FISHKILL, N.Y. -- As Matt Harvey began his rehab assignment with the Brooklyn Cyclones on Saturday, it had been nearly two months to the day (June 14) since he had last pitched. It was a microcosm of a season filled with velocity and control issues. Harvey allowed one run on a
FISHKILL, N.Y. -- As Matt Harvey began his rehab assignment with the Brooklyn Cyclones on Saturday, it had been nearly two months to the day (June 14) since he had last pitched.
It was a microcosm of a season filled with velocity and control issues. Harvey allowed one run on a hit, a walk and a stolen base on 18 pitches. He finished the evening by throwing a bullpen session in left field at Dutchess Stadium.
"Everything feels great," Harvey said after the start. "The arm feels great. I'm looking forward to my next outing and to get my rhythm and timing back."
The home team, the Hudson Valley Renegades, is an affiliate of the Tampa Bay Rays. But seemingly the majority of fans were donning some sort of Mets garb.
Before his injury, Harvey had a 5.25 ERA in 13 starts with the Mets. He was placed on the 10-day disabled list in June with a fracture to the scapula bone in his throwing shoulder. He received a three-game suspension in May after not attending a game on a day he wasn't scheduled to pitch. And this is all after missing much of last season after surgery resulting from thoracic outlet syndrome.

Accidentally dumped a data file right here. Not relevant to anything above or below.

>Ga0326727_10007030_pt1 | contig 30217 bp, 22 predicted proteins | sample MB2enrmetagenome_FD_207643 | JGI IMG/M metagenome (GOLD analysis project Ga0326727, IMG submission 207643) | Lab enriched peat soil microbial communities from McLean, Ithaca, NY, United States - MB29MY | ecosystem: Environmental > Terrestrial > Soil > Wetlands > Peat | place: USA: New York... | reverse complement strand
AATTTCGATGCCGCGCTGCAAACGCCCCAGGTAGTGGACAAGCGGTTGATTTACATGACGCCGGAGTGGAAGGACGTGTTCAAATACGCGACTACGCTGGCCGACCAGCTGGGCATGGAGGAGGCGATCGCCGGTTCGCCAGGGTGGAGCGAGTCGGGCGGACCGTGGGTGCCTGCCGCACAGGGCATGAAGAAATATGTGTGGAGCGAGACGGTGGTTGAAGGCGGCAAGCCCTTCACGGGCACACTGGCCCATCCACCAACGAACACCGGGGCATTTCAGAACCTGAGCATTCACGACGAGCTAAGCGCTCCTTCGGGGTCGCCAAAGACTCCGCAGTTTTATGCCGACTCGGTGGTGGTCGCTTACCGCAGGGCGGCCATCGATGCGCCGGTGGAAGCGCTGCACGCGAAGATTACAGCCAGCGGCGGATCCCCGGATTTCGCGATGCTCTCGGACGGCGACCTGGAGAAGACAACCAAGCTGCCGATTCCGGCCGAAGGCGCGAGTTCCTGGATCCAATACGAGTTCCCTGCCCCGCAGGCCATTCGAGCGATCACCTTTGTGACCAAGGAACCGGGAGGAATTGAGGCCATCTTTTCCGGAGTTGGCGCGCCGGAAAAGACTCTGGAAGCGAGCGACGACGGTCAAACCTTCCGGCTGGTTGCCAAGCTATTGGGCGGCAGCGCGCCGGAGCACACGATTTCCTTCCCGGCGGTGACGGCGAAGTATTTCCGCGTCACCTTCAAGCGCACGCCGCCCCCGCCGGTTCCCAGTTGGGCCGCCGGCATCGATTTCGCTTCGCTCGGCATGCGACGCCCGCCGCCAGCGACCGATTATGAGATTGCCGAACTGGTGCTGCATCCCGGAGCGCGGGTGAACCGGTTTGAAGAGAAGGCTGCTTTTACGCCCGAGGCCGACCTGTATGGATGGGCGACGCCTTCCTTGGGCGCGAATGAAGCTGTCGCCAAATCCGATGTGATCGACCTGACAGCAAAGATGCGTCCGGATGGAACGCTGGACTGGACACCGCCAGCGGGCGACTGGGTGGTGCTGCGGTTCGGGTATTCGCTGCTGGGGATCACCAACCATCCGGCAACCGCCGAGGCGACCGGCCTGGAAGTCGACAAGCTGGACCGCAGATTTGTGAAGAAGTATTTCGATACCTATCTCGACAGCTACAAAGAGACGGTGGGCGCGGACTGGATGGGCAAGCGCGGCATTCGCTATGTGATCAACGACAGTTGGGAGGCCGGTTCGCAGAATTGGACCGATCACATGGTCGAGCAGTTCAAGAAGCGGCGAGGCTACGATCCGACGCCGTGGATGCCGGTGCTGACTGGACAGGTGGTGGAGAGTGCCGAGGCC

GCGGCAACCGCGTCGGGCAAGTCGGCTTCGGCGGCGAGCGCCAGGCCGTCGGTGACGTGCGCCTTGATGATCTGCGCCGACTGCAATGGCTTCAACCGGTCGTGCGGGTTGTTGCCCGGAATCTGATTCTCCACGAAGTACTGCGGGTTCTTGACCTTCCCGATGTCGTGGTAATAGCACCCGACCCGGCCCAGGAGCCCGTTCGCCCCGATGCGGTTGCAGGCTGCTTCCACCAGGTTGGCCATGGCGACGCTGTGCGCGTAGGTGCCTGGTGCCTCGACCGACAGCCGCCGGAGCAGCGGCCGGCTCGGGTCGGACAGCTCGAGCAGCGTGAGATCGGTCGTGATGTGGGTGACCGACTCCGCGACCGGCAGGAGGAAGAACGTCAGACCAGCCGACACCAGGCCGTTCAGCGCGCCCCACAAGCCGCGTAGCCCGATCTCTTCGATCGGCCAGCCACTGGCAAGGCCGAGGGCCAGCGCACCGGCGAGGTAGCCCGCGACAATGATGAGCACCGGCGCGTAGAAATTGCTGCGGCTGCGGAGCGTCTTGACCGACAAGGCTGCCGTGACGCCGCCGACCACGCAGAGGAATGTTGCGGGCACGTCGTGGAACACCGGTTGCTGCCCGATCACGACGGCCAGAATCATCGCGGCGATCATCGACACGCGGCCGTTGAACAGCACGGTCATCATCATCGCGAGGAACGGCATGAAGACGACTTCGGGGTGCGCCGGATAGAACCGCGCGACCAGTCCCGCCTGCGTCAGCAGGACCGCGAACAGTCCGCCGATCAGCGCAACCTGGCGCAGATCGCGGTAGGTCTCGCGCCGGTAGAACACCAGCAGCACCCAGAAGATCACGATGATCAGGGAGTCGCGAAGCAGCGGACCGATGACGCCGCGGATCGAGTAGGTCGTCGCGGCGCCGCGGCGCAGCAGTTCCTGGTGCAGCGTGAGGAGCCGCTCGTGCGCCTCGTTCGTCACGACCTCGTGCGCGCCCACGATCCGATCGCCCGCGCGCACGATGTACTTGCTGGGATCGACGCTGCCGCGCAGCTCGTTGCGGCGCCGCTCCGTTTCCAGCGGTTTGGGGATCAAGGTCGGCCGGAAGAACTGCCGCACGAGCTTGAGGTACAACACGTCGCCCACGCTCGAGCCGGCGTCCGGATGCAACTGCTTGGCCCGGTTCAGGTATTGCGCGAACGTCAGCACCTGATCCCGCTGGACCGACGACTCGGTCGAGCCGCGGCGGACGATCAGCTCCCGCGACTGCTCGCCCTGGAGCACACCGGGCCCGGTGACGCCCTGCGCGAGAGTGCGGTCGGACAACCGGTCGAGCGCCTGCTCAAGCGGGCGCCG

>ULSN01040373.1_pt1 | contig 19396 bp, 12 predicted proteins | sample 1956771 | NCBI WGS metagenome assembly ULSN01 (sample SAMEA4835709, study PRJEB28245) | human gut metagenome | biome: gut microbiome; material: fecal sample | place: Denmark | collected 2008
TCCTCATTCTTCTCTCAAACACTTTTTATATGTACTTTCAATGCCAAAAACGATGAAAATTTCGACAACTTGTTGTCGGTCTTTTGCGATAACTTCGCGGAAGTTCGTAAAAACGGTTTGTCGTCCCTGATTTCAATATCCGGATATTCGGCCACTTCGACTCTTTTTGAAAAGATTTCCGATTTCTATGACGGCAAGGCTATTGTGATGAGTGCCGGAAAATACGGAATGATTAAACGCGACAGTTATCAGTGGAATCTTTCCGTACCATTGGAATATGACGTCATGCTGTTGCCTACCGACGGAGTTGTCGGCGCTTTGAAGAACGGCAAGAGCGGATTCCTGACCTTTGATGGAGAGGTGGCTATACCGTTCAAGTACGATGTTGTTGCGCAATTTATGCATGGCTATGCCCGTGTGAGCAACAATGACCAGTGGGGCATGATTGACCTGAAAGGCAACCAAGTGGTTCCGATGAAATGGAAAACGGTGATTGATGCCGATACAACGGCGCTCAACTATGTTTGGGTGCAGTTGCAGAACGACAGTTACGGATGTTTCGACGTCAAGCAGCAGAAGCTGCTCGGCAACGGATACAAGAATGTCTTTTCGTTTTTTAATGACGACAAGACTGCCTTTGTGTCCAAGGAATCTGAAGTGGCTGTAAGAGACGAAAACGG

Harvey said he was a little rusty and lacked command, but that it felt good for him to be out on a mound -- an experience a lot different than working from the bullpen.
"This is the first rehab start that I've ever done," Harvey said. "I'm trying to figure out how to go about getting your pitches by getting your work done and getting your arm where it needs to be."
Harvey mostly threw fastballs, and his velocity topped out at around 93 mph, which he said he was pleased with. As he extends his innings, he'll mix in more offspeed pitches.
Saturday's start actually marked the first time that Harvey had pitched with the Cyclones. After getting drafted in 2010 out of the University of North Carolina, Harvey started his career with Class A Advanced St. Lucie.
Harvey said he was happy to arrive at Dutchess Stadium and see people all over wearing his jersey. As of now, he doesn't know what the next step in his rehab process will be. He said he'll go back to New York and take instructions from the team. But he does expect to have more pitches and innings to work with in his next outing, wherever and whenever that may be.
"I don't want to start unless I'm fully ready to go," Harvey said, "and I'm able to compete and give us quality innings. There's no timetable on that, I guess. … It's good to get out there for the first time, and I'm excited for my next one."
Sam Blum is a contributor to MLB.com.